Implementing Greener Policies

In 2016, the Bangladesh Ship Recycling Act came into force, in accordance with the Hong Kong Convention (HKC) urging companies in the country to adopt safe and environmentally friendly methods. In Bangladesh, PHP Shipbreaking and Recycling Industries has recently invested BDT 55 crore and is following the standard of the Hong Kong Convention. In addition, companies like Khwaja Steel, SN Corporation and Arefin Enterprise, based in Sitakunda, Chittagong, are working to develop a green shipbreaking yard. According to TBS, the Bangladesh government has set a target of transforming all ship-breaking yards into green facilities by February 2023.

Reasons Behind The Growth

Ease of Doing Business

In Bangladesh, there is a lack of proper policies when it comes to environmental sustainability. Additionally, it is very easy to bypass environmental policies in Bangladesh. As a result, the developing countries feel comfortable sending their ships to Bangladesh. In addition, local shipbreaking businesses are not bound by any of the policies associated with ecological protective measures, making business easier. As a result, Bangladesh’s ship breaking industry has grown quite fast.

Cheap Labor Cost

Shipbreaking is a highly labor intensive task. As a result, it is quite expensive for developing countries to do such work. On the other hand, the socio-economic condition of Bangladesh as compared to other countries of the world has resulted in adequate labor supply at low cost. As a result, Bangladesh’s shipbreaking industry has flourished.

Domestic Steel Demand

Currently massive infrastructure development is taking place in Bangladesh. According to TBS, huge demand for steel has been generated in the country’s ongoing mega projects including Padma Bridge, Metro Rail, Elevated Expressway, Rooppur Nuclear Power Plant, Matarbari and several other large power plants. Besides with the economic development of the people of the country, the tendency to build new housing and infrastructure has increased, resulting in increased demand for steel. And one of the major raw material suppliers of these steel mills is the country’s shipbreaking industry. Therefore, the shipbreaking industry has grown along with the growing demand for domestic steel.


Exposure to Chemical

As shipbreaking is a very risky business, the workers in this industry have to deal with a constant supply of toxic and harmful substances due to the lack of adequate protective gear. When scrapping ships, the paint used in the steel coating contains a number of chemicals, such as lead, cadmium, organotin, arsenic, zinc, and chromium, which cause a number of workers’ inflammatory diseases, putting them at serious health risk. In addition, the shipyards do not have a proper waste management system to prevent environmental pollution. About 7 tons of harmful asbestos is collected from an average size ship scrapping, which is later sold illegally in the local markets. As such harmful substances spread locally, the environment becomes quite threatened. Shipbreaking waste, on the other hand, is dumped in the surrounding soil and coastal area, causing massive damage to the local environment.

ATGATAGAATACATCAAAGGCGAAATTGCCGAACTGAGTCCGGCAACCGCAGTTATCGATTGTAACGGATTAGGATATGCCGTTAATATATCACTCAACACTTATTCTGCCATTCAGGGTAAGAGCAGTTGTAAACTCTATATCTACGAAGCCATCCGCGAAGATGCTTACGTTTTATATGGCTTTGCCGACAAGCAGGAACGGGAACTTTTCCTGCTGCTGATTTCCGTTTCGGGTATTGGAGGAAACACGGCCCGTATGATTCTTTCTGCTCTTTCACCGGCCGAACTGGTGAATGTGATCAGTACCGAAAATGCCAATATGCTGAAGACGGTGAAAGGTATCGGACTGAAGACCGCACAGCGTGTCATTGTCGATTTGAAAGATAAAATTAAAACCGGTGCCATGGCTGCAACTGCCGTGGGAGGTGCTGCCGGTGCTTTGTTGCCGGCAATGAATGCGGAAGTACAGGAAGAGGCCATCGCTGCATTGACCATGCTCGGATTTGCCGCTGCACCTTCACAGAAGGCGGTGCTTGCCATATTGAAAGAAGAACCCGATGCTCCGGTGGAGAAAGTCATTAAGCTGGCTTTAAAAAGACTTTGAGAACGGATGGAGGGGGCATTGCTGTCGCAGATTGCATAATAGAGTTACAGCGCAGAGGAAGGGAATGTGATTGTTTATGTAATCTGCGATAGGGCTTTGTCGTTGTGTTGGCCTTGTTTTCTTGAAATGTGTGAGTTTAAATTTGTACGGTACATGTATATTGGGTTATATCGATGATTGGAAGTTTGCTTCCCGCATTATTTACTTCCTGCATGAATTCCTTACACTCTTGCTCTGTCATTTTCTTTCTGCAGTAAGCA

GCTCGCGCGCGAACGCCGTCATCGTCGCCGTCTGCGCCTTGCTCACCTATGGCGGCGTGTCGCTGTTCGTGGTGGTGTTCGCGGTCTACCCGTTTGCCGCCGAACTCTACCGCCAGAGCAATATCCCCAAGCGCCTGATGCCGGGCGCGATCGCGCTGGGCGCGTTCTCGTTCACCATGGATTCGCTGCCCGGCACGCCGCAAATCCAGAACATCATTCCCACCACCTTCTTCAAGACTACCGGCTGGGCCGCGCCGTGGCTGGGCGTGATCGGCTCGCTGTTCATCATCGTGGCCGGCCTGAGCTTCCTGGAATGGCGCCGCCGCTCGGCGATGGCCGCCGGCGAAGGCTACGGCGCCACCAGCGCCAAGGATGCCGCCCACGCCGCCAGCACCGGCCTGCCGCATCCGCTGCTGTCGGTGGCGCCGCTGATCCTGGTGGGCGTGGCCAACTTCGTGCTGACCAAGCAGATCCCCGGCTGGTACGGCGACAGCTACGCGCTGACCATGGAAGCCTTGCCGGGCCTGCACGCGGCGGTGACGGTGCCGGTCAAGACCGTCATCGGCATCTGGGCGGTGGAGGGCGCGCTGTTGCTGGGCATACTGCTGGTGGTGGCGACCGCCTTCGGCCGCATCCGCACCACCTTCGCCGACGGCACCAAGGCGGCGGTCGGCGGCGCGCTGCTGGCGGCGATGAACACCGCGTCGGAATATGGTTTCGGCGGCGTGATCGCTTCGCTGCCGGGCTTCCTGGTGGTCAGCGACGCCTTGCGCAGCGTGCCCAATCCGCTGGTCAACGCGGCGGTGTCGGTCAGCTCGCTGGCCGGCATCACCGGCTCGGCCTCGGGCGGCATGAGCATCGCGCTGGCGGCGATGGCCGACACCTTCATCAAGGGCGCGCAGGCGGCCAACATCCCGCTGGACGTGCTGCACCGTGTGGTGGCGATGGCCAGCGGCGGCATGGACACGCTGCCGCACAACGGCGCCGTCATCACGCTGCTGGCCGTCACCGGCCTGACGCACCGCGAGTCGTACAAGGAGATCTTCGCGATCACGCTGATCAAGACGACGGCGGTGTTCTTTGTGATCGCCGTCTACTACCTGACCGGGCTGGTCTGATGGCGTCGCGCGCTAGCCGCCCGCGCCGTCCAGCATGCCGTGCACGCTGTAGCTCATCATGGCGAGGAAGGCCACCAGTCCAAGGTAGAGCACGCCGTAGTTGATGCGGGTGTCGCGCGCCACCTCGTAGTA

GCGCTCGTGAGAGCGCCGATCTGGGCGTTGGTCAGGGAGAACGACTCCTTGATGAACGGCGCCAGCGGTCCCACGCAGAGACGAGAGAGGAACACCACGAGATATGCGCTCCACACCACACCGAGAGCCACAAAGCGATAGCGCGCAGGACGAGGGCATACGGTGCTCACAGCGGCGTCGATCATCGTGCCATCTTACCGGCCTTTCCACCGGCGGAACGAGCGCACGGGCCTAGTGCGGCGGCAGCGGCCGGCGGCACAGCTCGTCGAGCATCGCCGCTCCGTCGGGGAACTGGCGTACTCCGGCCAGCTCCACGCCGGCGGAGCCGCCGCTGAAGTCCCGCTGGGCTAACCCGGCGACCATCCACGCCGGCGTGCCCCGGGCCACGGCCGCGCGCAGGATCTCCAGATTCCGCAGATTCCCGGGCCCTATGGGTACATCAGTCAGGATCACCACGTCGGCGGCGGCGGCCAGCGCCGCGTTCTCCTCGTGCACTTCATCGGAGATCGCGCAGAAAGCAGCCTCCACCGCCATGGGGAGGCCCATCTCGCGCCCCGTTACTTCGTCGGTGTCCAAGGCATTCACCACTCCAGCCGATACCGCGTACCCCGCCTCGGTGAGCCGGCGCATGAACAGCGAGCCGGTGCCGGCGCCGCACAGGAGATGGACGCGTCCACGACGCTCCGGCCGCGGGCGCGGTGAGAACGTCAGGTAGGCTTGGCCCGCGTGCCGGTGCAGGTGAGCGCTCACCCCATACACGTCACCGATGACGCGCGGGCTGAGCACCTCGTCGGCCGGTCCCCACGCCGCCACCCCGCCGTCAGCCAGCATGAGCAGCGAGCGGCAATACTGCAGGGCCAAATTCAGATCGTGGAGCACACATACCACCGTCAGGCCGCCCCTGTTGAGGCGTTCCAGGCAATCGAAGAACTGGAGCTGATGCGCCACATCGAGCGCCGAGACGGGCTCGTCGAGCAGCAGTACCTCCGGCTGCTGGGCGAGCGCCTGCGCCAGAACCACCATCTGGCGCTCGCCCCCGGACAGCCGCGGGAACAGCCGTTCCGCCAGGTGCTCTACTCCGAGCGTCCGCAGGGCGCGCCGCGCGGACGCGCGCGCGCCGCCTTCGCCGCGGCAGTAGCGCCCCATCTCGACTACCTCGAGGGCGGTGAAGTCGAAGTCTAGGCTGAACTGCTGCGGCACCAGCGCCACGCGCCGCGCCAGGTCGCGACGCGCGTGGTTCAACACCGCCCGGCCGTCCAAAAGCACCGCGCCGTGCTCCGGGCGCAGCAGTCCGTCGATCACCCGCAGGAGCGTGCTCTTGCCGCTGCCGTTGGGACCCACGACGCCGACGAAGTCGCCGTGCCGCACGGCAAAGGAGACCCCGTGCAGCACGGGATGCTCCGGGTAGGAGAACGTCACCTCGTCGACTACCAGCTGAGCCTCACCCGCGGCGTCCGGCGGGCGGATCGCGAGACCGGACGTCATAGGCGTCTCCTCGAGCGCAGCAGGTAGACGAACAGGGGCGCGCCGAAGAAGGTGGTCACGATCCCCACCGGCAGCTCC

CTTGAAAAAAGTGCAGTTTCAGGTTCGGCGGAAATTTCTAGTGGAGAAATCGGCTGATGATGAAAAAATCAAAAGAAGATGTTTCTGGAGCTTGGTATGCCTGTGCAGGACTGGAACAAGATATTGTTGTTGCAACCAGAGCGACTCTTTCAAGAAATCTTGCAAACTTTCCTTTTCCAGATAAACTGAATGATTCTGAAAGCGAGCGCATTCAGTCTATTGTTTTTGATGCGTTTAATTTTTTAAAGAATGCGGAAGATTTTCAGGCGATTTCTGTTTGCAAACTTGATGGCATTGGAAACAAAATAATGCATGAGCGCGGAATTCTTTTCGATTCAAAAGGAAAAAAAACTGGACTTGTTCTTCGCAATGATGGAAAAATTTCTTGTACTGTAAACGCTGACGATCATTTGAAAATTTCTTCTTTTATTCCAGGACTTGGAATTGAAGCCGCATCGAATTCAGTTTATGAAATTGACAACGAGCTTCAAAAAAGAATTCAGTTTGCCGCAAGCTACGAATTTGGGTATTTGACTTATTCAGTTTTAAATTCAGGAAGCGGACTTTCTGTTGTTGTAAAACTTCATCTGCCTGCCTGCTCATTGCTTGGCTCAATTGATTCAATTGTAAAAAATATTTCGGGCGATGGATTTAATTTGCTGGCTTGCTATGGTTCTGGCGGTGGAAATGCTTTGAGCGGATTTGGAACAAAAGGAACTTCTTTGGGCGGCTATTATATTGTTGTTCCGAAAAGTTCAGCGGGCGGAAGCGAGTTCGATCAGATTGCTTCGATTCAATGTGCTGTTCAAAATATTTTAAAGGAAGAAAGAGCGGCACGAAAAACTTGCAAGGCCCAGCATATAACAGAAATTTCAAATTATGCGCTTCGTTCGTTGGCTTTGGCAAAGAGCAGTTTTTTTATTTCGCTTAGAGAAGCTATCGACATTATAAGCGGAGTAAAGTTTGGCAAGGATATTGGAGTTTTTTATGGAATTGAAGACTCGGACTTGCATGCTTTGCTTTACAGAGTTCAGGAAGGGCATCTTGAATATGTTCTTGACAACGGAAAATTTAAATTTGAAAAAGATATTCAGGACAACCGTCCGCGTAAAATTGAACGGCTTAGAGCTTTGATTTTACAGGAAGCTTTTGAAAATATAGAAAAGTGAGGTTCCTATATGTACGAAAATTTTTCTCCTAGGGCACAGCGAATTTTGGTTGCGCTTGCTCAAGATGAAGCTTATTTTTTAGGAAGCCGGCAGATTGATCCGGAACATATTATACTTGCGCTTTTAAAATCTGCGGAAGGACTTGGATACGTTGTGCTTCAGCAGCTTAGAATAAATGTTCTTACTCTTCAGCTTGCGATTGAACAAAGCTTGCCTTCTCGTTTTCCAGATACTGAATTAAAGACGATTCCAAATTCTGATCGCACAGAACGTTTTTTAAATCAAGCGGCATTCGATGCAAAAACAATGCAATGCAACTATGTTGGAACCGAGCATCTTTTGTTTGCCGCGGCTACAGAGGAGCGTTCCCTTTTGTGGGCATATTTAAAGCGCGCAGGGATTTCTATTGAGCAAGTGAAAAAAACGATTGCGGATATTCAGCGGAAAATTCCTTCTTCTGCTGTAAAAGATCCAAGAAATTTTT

Due to the lack of sufficient protective gear, workers in this field are constantly exposed to poisonous and harmful substances.

Workplace Safety Issue

According to a survey conducted by Young Power in Social Action, YPSA, 86.44% of the workforce in this industry has no access to labor medical insurance. But the daily work of these laborers is quite life threatening. Incidents like explosions caused by gas leaks, and heavy metal plates falling from high decks, workers being crushed in steel beams are very common. In the last one decade, 210 laborers have died in such incidents. According to the survey, only 4.15 percent of workers have a slight first aid facility. Again, depending on the situation, the chances of workers getting health care are less than 2 percent. Meanwhile, the rate of child labor in this industry is much higher. At least 13% of the total workforce is estimated to be under 18 years of age. The toxic environment in shipbreaking yards is a serious risk, especially for children in the developing stage. Working in a toxic environment surrounded by harmful substances such as asbestos increases the possibilities of cancer. To hide child labor allegations and avoid criticism, employers usually force children to work night shifts.


Heavy lifting gear should be provided for the worker to facilitate the scrapping process in shipbreaking. To prevent accidents, such as explosions or fire incidents, better safety protocols need to be implemented, and fire service and ambulance arrangements should be made in the event of any accident. For dismantling, shipyards should be coated with plaster or concrete to prevent harmful chemicals from mixing with the surrounding water or soil. Meanwhile, electric cargo ships have started to be introduced in the developed world. According to an NDTV source, the world’s first electric autonomous cargo ship was launched in Norway in November 2021. In addition, to reduce the number of trucks on the roads, different countries have initiated the use of smaller ships to travel short distances in various waterways. It is likely that the use of such ships will increase further in the future, resulting in the need to dismantle and scrap large ships powered by fossil fuels. Bangladesh will be able to capture this market if the environmental problems can be solved and the labor force can be upgraded.